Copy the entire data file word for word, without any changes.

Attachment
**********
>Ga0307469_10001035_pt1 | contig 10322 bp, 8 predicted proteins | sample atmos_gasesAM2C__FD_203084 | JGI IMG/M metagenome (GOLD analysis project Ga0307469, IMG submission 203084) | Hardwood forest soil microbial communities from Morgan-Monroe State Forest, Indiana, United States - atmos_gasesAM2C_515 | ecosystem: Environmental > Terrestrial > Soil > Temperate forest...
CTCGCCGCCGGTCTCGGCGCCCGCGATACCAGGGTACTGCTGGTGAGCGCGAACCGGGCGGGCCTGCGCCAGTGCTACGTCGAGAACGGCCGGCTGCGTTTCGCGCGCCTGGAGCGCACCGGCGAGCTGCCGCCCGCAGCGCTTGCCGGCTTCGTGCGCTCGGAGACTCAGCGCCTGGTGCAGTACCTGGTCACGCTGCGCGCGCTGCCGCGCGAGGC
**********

>Ga0307469_10001035_pt1 | contig 10322 bp, 8 predicted proteins | sample atmos_gasesAM2C__FD_203084 | JGI IMG/M metagenome (GOLD analysis project Ga0307469, IMG submission 203084) | Hardwood forest soil microbial communities from Morgan-Monroe State Forest, Indiana, United States - atmos_gasesAM2C_515 | ecosystem: Environmental > Terrestrial > Soil > Temperate forest...
CTCGCCGCCGGTCTCGGCGCCCGCGATACCAGGGTACTGCTGGTGAGCGCGAACCGGGCGGGCCTGCGCCAGTGCTACGTCGAGAACGGCCGGCTGCGTTTCGCGCGCCTGGAGCGCACCGGCGAGCTGCCGCCCGCAGCGCTTGCCGGCTTCGTGCGCTCGGAGACTCAGCGCCTGGTGCAGTACCTGGTCACGCTGCGCGCGCTGCCGCGCGAGGC